Here's How Much the Richest Americans Spend on Housing Each Year

Here's How Much the Richest Americans Spend on Housing Each Year

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Sarah Landrum
Apr 2, 2017
(Image credit: jessicakirsh/Shutterstock)

What item in your monthly budget do you spend the most on? Well, if you're like most Americans, it's housing. American families, no matter how big or small they are or where they might fall on the economic ladder, spend most of their money keeping a roof over their heads. But the very richest Americans spend way more money doing it than the rest of us.

The top 20 percent of Americans in terms of wealth spend more on housing than Americans at the middle and bottom sections of the income ladder. What does that mean in dollars and cents? Housing accounts for almost $31,000 per year for the wealthy set, as demonstrated in the chart below from Pew Charitable Trusts.

That's a big chunk of change. You'll also notice that the $30,901 the top 20 percent spend on housing each year is more than both the middle- and bottom-income spend on all their core needs—housing, food and transportation—combined.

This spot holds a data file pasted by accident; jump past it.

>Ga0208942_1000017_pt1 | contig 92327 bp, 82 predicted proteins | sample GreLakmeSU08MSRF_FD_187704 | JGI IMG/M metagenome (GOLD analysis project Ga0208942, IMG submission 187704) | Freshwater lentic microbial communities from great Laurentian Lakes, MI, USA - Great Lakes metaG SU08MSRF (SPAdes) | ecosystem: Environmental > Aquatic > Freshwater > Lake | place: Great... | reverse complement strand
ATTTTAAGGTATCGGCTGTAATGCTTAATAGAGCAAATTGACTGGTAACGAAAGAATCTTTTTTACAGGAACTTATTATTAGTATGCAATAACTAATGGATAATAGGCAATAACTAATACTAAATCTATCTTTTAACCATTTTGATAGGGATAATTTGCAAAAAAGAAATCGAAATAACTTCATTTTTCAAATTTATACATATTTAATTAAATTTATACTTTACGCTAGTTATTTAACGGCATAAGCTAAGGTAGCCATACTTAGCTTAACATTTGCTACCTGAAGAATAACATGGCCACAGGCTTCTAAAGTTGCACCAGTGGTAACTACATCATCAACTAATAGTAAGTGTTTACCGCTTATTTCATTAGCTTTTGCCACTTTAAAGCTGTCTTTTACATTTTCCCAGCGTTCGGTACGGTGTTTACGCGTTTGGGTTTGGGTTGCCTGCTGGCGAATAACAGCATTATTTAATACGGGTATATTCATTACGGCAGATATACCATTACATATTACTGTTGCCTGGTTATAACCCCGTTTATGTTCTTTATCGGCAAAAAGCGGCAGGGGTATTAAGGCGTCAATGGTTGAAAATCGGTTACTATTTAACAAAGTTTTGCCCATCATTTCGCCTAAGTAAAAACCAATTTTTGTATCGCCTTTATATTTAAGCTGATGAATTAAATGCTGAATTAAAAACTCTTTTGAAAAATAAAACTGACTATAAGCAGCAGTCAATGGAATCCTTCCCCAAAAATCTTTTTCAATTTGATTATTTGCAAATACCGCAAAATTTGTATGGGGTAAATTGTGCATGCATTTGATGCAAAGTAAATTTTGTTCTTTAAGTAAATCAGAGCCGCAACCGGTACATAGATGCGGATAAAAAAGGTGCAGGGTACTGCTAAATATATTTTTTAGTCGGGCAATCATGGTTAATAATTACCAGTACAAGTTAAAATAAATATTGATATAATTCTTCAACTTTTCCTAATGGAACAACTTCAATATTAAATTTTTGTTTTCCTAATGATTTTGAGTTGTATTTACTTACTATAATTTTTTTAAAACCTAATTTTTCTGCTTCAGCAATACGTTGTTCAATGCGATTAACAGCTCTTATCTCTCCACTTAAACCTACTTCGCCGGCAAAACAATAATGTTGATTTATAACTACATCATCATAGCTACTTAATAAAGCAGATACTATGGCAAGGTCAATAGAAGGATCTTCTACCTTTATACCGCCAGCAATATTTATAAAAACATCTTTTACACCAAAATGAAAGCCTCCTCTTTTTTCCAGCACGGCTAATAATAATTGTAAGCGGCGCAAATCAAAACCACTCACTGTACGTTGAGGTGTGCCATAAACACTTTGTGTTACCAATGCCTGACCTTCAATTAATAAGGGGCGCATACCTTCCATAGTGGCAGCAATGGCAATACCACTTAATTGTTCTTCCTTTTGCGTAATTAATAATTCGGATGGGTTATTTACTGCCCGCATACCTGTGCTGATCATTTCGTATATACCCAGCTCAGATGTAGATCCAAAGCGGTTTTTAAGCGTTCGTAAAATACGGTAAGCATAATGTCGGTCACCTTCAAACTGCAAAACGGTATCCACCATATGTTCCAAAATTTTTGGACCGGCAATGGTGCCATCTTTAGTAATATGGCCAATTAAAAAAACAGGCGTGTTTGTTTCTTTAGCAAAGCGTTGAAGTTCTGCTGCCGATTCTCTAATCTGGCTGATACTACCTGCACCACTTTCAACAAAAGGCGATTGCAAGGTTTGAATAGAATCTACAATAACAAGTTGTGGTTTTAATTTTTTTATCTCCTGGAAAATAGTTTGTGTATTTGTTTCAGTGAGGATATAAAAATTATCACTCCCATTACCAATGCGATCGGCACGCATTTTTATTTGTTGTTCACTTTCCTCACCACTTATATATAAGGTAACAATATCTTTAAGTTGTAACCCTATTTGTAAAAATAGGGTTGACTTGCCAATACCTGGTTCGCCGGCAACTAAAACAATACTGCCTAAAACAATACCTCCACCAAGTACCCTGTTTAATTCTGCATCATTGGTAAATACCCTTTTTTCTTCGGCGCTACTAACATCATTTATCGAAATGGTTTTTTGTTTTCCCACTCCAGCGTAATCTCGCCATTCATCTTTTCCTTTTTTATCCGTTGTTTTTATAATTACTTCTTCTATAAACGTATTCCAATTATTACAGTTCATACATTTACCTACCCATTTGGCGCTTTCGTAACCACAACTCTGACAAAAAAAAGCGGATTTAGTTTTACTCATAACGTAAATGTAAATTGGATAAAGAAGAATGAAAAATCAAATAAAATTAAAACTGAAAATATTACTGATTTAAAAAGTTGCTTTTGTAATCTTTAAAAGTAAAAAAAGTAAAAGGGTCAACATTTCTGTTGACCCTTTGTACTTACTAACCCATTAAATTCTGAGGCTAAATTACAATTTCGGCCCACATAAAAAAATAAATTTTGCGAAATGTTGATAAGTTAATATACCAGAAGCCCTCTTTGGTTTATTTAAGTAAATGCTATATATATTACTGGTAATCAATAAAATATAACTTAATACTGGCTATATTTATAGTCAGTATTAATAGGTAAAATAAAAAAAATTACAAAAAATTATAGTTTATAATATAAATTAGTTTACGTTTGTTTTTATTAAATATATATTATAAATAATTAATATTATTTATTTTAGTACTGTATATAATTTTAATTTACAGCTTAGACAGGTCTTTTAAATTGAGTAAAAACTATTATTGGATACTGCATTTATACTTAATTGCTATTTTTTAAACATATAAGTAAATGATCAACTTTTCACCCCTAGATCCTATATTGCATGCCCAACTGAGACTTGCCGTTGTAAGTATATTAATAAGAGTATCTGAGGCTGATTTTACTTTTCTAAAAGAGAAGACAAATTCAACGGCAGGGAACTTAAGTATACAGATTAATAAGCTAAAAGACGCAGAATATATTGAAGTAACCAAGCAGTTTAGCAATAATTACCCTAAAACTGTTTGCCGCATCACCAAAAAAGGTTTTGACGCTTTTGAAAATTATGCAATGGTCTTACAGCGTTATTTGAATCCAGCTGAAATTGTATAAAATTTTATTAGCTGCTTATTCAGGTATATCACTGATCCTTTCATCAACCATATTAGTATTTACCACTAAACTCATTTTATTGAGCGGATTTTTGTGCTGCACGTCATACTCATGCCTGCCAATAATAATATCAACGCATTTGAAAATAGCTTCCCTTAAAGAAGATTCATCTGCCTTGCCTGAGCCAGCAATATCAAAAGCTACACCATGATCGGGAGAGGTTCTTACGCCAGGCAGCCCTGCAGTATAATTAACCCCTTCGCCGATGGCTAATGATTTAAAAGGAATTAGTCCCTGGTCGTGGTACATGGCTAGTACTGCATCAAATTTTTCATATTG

(Image credit: pewtrusts.org)

The Pew study along with information from the Bureau of Labor Statistics also uncovered this insight: The less you make, the more of your income goes to housing. It doesn't seem fair, but that's what the statistics show. The top quintile by far spends the most dollars on housing, but housing only adds up to 31 percent of their annual spending. The bottom quintile, while spending far less in terms of total dollars, spends about 40 percent of their annual expenditures on housing.

In general, across all three major spending areas, the Pew study found that trend continues: The wealthiest Americans spend more in total dollars on necessities than anyone else, but their spending is at the same time a lower percentage of their overall income. Though there is one area where that doesn't hold true: For the lowest income Americans, transportation is a smaller percentage of their total spending than anyone else.

For more information, check out The Precarious State of Family Balance Sheets from The Pew Charitable Trusts.

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